Cherry, I find it very fatiguing "investigating" your supposed news stories about malfeasance and evil committed by Democrats.  "Menrec.com" is a particularly diseased site peddling hatred and misinformation to people like you asserting over and over that liberals are evil.  Their motto is "Fighting Liberalism" and has such manifestly self-serving sections like "Liberal Lunacy" and posts articles calling Obama "Pajama boy".  If you ever choose to join the ranks of people who are interested in at least trying to look at people-not-like-yourself with some objectivity, I'll be happy to meet you half way.  In the meantime, enjoy the fake news and don't think about the fact that it's poisoning you.

cherrypoptart

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Re: Trump & Truthful Hyperbole
« Reply #140 on: December 19, 2016, 05:13:05 AM »
The story had court cases and the sentences along with the people who did the crimes and were convicted so what does it matter who is telling the story as long as it's the truth? You kind of make a good point though that it isn't something the regular media seems to find any interest in reporting. That makes it "fake news"?

What the story shows though is that it's very easy to get away with voter fraud and even if convicted the sentences are negligible. Along with the fact that, as you pointed out, the main stream media ignores the issue, that all points to the fact that if there was massive voter fraud we'd never know about it.


Kasandra

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Re: Trump & Truthful Hyperbole
« Reply #141 on: December 19, 2016, 09:35:32 AM »
OK, your screaming article reports an attempt to get 30 people to vote in the Bronx, which is an incredibly negligible number in a city of 8 million people, and also consider:
Quote
Last month, President-elect Donald Trump argued on Twitter that he would have won the popular vote, not just the Electoral College, if "millions of people who voted illegally" had not cast their ballots for Hillary Clinton. That claim was widely ridiculed at the time, but The New York Times actually asked the people who supervised the 2016 general election in all 50 states how many credible reports of fraud they had found. (Kansas did not respond.) The "overwhelming consensus?" The Times says: "Next to none."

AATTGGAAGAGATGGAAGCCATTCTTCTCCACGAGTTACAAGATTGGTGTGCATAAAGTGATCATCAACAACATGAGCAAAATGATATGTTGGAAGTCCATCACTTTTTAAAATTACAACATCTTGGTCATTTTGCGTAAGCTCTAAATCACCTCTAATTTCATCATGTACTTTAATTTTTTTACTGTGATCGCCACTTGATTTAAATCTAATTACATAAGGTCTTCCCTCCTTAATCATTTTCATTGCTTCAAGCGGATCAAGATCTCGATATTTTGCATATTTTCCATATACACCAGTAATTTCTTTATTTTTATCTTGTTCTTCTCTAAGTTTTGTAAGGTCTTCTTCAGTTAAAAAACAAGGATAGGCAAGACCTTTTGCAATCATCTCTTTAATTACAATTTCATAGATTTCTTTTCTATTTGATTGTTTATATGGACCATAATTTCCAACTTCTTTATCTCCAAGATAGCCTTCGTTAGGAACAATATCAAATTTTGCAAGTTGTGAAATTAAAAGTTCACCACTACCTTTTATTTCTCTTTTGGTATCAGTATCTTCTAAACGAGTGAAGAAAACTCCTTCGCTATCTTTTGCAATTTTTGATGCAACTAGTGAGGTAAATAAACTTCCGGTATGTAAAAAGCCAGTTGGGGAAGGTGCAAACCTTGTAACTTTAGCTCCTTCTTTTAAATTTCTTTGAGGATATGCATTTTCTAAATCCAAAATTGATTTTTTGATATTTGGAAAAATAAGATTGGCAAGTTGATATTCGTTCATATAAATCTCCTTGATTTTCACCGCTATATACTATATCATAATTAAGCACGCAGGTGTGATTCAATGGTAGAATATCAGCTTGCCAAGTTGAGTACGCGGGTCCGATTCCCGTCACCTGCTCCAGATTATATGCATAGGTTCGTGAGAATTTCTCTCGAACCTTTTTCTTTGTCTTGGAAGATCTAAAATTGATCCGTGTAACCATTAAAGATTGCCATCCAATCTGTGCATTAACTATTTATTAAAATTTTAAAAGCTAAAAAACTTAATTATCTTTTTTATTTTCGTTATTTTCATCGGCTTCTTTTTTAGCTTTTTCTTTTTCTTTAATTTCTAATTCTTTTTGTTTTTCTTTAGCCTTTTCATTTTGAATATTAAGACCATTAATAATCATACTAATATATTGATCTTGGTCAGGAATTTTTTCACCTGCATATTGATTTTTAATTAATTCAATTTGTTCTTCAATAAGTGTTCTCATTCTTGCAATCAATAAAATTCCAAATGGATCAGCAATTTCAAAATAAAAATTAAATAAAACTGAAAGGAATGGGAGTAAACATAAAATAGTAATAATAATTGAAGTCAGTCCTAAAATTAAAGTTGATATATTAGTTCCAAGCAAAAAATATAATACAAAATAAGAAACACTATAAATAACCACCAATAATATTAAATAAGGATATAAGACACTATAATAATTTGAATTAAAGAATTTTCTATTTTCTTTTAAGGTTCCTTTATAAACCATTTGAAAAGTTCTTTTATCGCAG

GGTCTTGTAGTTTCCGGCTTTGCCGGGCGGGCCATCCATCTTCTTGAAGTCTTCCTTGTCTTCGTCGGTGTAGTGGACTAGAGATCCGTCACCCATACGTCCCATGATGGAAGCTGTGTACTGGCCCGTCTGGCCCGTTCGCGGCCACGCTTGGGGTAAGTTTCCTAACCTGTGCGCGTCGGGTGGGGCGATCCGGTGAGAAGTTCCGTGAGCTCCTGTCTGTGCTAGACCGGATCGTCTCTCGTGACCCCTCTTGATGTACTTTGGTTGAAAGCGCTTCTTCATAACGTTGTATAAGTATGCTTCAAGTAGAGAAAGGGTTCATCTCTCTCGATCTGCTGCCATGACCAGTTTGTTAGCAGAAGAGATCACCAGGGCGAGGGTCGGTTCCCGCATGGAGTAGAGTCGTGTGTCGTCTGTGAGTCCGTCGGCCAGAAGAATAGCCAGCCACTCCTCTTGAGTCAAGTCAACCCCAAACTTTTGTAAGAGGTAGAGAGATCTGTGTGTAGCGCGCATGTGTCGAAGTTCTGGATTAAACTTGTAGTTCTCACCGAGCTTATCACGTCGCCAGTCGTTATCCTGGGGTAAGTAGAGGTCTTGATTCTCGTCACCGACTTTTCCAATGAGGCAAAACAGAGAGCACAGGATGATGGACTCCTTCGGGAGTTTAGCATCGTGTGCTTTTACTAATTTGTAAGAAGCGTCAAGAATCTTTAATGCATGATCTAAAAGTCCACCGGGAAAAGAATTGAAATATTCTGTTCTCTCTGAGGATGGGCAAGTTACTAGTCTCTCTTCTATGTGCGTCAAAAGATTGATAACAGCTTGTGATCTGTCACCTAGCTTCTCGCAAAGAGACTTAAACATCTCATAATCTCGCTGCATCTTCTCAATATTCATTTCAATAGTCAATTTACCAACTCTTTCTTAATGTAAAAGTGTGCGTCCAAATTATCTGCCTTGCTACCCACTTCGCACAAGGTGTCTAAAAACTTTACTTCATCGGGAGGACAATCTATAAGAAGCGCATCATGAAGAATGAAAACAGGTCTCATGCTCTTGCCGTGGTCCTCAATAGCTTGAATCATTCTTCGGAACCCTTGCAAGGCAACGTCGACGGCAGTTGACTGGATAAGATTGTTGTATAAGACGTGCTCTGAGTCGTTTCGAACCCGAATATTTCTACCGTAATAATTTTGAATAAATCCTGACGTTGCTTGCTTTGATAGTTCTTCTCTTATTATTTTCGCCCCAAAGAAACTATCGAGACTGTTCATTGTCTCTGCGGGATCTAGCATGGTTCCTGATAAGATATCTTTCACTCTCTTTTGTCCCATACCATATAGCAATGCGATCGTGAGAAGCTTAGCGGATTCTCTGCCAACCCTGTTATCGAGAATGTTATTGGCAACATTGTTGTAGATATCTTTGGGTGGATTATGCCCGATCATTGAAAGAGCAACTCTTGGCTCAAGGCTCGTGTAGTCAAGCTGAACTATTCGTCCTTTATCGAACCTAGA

Americans cast 137.7 million ballots in the 2016 election. Twenty-six states and Washington, D.C., reported zero credible allegations of fraudulent voting, eight states reported one case each, and a handful of other states said they are still collectively reviewing a couple dozen allegations of suspicious voting. "The findings unambiguously debunk repeated statements" from Trump about millions of fraudulent voters, the Times says, and "refute warnings by Republican governors in Maine and North Carolina that election results could not be trusted."

Give it a rest, be happy that you voted for the honest working man's friend instead, or get a life in the real world.

cherrypoptart

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Re: Trump & Truthful Hyperbole
« Reply #142 on: December 21, 2016, 11:44:00 AM »
If it wasn't for the DNC hacks, the primary election rigging of the Democrats would be just another wild conspiracy theory. All we'd hear in response to any assertions that it happened is that there is no evidence and that's all just crazy talk.

Kasandra

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Re: Trump & Truthful Hyperbole
« Reply #143 on: December 21, 2016, 12:02:58 PM »
If it wasn't for the DNC hacks, the primary election rigging of the Democrats would be just another wild conspiracy theory. All we'd hear in response to any assertions that it happened is that there is no evidence and that's all just crazy talk.